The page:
Astronomy:Hebes Chasma

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Hebes Chasma
Hebes Chasma based on day THEMIS.png
Hebes Chasma based on THEMIS day-time image
CoordinatesCoordinates: 1°06′S 76°12′W / 1.1°S 76.2°W / -1.1; -76.2
Length319 km
Width130 km
Depth6 km
View of most of Hebes Chasma (upper center and right) in mosaic of THEMIS infrared images. Parts of Ophir and Echus chasmata are visible at lower right and upper left, respectively. Just left of center, a side canyon can be seen following a graben towards the left. Perrotin Crater is just left of lower center.
Hebes Chasma by Mars Express

Hebes Chasma is an isolated chasma just north of the Valles Marineris canyon system of Mars. It is centered at 1 degree southern latitude and 76 degrees western longitude, just between the Martian equator and the Valles Marineris system, just east of the Tharsis region.


Hebes Chasma is a completely closed depression in the surface of Mars, with no outflows to the nearby Echus Chasma to the west, Perrotin Crater to the southwest, or Valles Marineris to the south. Its maximum extents are approximately 320 km east to west, 130 km north to south, and 5 to 6 km in depth. At the center of the depression is Hebes Mensa, a large mesa rising some 5 km off the valley floor, nearly as high as the surrounding terrain. This central plateau makes Hebes Chasma a unique valley in Martian geography.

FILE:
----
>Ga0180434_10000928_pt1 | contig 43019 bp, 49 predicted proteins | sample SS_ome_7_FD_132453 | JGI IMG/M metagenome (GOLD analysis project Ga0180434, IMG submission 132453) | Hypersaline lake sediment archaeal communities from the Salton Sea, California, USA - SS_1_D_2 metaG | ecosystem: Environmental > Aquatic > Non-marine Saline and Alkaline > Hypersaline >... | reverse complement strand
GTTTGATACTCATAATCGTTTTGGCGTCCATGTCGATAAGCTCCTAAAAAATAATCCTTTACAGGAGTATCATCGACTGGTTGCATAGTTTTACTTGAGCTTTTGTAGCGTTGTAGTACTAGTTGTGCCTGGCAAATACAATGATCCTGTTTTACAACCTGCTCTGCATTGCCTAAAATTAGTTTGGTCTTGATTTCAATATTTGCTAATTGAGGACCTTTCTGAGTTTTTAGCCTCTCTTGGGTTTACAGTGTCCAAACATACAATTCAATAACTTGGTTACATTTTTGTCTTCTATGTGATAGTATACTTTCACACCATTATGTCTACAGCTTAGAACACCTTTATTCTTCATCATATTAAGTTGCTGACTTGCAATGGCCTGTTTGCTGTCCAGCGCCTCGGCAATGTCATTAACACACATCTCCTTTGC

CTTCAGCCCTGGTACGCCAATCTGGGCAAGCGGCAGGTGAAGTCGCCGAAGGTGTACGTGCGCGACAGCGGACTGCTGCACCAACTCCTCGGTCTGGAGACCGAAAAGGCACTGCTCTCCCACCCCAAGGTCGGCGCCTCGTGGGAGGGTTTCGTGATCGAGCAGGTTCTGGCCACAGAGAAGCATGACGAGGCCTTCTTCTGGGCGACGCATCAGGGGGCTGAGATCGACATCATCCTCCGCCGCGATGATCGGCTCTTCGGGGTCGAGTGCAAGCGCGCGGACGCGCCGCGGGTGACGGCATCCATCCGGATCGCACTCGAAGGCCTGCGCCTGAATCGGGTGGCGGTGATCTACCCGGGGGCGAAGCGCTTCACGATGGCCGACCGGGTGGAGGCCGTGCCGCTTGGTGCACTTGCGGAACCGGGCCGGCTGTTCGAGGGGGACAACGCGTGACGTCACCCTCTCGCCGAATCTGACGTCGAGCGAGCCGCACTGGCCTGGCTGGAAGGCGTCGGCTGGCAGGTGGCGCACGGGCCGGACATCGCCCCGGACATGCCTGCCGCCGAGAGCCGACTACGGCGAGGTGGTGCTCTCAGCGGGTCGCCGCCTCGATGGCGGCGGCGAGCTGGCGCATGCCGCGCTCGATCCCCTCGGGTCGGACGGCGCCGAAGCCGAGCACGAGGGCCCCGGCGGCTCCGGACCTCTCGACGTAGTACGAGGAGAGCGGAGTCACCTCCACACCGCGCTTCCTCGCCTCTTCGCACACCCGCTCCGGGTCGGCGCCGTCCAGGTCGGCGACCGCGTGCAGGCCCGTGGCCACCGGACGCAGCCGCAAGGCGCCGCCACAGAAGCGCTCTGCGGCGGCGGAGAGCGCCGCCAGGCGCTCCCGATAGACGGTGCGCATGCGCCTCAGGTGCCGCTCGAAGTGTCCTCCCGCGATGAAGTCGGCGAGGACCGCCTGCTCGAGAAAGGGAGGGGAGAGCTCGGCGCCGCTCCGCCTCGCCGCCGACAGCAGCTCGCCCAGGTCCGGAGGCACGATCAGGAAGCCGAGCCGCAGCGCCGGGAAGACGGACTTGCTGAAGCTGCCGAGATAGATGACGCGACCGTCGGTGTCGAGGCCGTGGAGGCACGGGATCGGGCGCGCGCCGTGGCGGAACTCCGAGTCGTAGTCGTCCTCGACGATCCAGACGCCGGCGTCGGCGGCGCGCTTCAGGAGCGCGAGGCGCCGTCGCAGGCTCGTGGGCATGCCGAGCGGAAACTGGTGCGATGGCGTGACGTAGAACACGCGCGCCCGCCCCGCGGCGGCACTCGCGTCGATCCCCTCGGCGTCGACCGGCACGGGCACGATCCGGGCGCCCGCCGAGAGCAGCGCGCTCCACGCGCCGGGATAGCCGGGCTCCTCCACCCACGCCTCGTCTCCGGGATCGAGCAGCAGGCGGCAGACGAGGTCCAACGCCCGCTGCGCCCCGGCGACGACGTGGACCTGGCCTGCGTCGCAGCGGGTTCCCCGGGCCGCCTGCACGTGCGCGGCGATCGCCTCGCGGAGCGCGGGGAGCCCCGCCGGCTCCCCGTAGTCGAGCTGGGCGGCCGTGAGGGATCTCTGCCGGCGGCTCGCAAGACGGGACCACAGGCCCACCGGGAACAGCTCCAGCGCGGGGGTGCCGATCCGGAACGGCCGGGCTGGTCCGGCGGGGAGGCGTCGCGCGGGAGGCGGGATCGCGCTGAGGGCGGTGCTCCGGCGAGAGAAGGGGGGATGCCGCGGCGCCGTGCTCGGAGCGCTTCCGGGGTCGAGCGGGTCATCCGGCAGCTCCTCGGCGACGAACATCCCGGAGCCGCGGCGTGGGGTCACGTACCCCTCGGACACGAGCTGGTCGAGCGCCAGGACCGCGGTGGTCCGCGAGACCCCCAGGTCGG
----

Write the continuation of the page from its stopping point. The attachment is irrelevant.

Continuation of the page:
In high resolution pictures of Mars Express ( ) blue areas at the deepest section of the depression show characteristics of a lake: Sharp borders between the yellow and blue area and light blue near the yellow area, becoming darker away from the border.

History of name

The word Hebes comes from Hebe, the goddess of youth, who was the daughter of Zeus and Hera. Hebe was the wife of Hercules.[1]

Origin of mesa

The walls of Hebes Chasma weather differently than the slopes on the mesa on its floor. Also, studies of the thermal inertia suggest that the mesa and the walls of the canyon are made of different substances. Thermal inertia is how long the surface holds heat. For example, rocky areas will stay warmer than dust at night. One popular idea that explains the difference between the depression's walls and the mesa slopes is that the mesa was formed from material that accumulated in a lake.[2]

See also

  • Geography of Mars


  1. Blunck, J. 1982. Mars and its Satellites. Exposition Press. Smithtown, N.Y.
  2. "History's Layers in Hebes Chasma | Mars Odyssey Mission THEMIS". 

External links